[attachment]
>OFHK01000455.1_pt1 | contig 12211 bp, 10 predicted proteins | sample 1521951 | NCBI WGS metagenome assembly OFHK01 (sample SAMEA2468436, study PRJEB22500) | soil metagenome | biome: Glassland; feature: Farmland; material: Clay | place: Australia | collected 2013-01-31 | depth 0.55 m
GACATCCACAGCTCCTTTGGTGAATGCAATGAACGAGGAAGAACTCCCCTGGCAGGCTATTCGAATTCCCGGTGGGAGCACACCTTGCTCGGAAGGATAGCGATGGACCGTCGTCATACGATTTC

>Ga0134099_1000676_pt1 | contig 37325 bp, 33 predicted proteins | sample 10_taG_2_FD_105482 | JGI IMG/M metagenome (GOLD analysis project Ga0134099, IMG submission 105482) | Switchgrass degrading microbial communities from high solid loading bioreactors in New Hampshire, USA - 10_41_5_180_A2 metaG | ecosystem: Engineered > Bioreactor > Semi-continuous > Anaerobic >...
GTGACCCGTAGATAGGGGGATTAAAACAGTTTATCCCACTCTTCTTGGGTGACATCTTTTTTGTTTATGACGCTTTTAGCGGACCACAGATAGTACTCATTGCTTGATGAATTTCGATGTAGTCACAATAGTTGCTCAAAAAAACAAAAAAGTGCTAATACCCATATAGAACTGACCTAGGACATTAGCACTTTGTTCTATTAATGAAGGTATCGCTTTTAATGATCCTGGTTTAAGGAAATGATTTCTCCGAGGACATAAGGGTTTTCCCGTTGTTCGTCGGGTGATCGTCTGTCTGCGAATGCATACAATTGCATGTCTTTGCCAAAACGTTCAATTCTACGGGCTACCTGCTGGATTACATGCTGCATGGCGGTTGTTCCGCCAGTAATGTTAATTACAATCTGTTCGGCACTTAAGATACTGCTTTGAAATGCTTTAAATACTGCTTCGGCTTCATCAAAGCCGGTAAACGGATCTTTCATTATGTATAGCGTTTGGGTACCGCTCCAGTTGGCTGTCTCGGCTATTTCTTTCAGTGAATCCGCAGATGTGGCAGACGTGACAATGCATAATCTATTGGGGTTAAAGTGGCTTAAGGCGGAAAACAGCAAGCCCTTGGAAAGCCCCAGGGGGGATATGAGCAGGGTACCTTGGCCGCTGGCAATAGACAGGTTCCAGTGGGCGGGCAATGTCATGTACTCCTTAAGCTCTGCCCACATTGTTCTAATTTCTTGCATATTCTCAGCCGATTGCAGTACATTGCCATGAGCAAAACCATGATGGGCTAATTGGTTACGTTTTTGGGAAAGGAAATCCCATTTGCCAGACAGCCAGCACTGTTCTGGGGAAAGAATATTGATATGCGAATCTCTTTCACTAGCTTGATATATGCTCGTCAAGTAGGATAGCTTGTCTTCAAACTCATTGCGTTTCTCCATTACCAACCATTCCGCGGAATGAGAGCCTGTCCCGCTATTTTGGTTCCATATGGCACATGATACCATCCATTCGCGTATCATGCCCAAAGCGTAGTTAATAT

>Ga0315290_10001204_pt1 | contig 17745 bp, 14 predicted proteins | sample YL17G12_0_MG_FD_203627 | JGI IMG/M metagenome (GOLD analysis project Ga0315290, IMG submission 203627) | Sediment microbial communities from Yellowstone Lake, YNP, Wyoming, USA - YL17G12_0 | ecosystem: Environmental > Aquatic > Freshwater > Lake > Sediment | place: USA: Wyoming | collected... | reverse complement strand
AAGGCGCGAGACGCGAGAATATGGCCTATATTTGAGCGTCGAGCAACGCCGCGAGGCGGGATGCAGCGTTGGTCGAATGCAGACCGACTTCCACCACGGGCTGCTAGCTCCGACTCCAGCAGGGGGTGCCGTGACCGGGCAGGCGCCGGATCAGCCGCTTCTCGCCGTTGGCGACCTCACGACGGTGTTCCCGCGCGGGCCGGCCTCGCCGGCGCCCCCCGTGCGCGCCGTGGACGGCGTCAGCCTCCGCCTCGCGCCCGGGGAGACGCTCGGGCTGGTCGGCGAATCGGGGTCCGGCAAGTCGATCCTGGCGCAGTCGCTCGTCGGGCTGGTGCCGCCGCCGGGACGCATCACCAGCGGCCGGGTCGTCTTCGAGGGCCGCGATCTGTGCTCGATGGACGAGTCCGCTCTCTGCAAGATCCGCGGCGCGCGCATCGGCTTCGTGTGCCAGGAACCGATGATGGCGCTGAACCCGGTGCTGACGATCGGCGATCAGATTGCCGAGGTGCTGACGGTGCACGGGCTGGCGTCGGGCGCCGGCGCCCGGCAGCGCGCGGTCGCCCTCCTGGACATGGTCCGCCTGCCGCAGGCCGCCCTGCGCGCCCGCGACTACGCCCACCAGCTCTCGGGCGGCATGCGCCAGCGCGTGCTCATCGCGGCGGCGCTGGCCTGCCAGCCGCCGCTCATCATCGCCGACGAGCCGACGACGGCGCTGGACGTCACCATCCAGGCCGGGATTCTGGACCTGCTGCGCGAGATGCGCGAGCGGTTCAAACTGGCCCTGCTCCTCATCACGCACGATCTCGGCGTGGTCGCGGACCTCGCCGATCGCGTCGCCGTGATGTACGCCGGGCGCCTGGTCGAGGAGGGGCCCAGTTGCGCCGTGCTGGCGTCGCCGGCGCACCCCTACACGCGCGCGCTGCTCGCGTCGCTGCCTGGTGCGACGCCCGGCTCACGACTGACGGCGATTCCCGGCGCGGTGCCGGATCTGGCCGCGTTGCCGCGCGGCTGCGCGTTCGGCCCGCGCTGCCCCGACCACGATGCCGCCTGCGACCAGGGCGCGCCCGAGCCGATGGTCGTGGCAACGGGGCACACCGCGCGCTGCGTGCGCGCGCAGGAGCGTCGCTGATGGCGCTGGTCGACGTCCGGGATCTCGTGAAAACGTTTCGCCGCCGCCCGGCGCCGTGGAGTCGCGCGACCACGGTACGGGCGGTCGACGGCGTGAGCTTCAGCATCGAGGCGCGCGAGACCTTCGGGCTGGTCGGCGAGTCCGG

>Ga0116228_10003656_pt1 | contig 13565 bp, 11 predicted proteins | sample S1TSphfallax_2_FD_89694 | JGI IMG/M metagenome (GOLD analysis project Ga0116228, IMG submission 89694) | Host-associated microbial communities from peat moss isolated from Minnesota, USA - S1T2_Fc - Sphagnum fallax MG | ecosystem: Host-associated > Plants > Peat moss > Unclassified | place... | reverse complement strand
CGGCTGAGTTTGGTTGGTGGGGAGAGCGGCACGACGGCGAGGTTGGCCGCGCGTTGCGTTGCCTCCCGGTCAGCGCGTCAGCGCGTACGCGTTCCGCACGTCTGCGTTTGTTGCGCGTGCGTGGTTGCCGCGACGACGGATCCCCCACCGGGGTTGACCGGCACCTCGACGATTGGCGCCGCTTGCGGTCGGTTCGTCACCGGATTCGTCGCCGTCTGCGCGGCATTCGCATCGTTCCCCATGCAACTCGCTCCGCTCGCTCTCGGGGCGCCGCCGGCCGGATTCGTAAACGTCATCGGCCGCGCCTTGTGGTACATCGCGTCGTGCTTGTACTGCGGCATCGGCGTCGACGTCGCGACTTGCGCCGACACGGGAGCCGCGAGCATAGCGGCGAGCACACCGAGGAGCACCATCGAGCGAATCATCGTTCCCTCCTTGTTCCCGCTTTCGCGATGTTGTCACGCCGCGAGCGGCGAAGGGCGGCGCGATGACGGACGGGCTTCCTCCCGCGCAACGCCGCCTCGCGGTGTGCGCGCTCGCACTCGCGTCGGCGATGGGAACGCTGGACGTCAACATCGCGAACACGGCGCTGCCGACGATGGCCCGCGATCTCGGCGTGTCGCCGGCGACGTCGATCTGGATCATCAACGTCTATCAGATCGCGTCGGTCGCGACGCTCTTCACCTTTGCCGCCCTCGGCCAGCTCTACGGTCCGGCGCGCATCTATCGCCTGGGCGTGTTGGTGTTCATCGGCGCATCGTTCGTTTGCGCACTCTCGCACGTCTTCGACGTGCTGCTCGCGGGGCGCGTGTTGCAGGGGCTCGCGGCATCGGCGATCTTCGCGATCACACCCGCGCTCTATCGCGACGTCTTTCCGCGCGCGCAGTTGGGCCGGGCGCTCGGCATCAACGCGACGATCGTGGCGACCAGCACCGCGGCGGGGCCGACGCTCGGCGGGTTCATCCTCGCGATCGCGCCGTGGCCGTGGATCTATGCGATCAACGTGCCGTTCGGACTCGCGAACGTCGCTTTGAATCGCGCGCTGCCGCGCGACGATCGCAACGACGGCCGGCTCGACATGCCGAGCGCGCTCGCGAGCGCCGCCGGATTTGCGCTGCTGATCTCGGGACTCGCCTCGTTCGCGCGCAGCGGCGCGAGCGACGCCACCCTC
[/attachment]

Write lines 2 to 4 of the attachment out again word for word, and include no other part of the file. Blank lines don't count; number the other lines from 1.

GACATCCACAGCTCCTTTGGTGAATGCAATGAACGAGGAAGAACTCCCCTGGCAGGCTATTCGAATTCCCGGTGGGAGCACACCTTGCTCGGAAGGATAGCGATGGACCGTCGTCATACGATTTC

>Ga0134099_1000676_pt1 | contig 37325 bp, 33 predicted proteins | sample 10_taG_2_FD_105482 | JGI IMG/M metagenome (GOLD analysis project Ga0134099, IMG submission 105482) | Switchgrass degrading microbial communities from high solid loading bioreactors in New Hampshire, USA - 10_41_5_180_A2 metaG | ecosystem: Engineered > Bioreactor > Semi-continuous > Anaerobic >...
GTGACCCGTAGATAGGGGGATTAAAACAGTTTATCCCACTCTTCTTGGGTGACATCTTTTTTGTTTATGACGCTTTTAGCGGACCACAGATAGTACTCATTGCTTGATGAATTTCGATGTAGTCACAATAGTTGCTCAAAAAAACAAAAAAGTGCTAATACCCATATAGAACTGACCTAGGACATTAGCACTTTGTTCTATTAATGAAGGTATCGCTTTTAATGATCCTGGTTTAAGGAAATGATTTCTCCGAGGACATAAGGGTTTTCCCGTTGTTCGTCGGGTGATCGTCTGTCTGCGAATGCATACAATTGCATGTCTTTGCCAAAACGTTCAATTCTACGGGCTACCTGCTGGATTACATGCTGCATGGCGGTTGTTCCGCCAGTAATGTTAATTACAATCTGTTCGGCACTTAAGATACTGCTTTGAAATGCTTTAAATACTGCTTCGGCTTCATCAAAGCCGGTAAACGGATCTTTCATTATGTATAGCGTTTGGGTACCGCTCCAGTTGGCTGTCTCGGCTATTTCTTTCAGTGAATCCGCAGATGTGGCAGACGTGACAATGCATAATCTATTGGGGTTAAAGTGGCTTAAGGCGGAAAACAGCAAGCCCTTGGAAAGCCCCAGGGGGGATATGAGCAGGGTACCTTGGCCGCTGGCAATAGACAGGTTCCAGTGGGCGGGCAATGTCATGTACTCCTTAAGCTCTGCCCACATTGTTCTAATTTCTTGCATATTCTCAGCCGATTGCAGTACATTGCCATGAGCAAAACCATGATGGGCTAATTGGTTACGTTTTTGGGAAAGGAAATCCCATTTGCCAGACAGCCAGCACTGTTCTGGGGAAAGAATATTGATATGCGAATCTCTTTCACTAGCTTGATATATGCTCGTCAAGTAGGATAGCTTGTCTTCAAACTCATTGCGTTTCTCCATTACCAACCATTCCGCGGAATGAGAGCCTGTCCCGCTATTTTGGTTCCATATGGCACATGATACCATCCATTCGCGTATCATGCCCAAAGCGTAGTTAATAT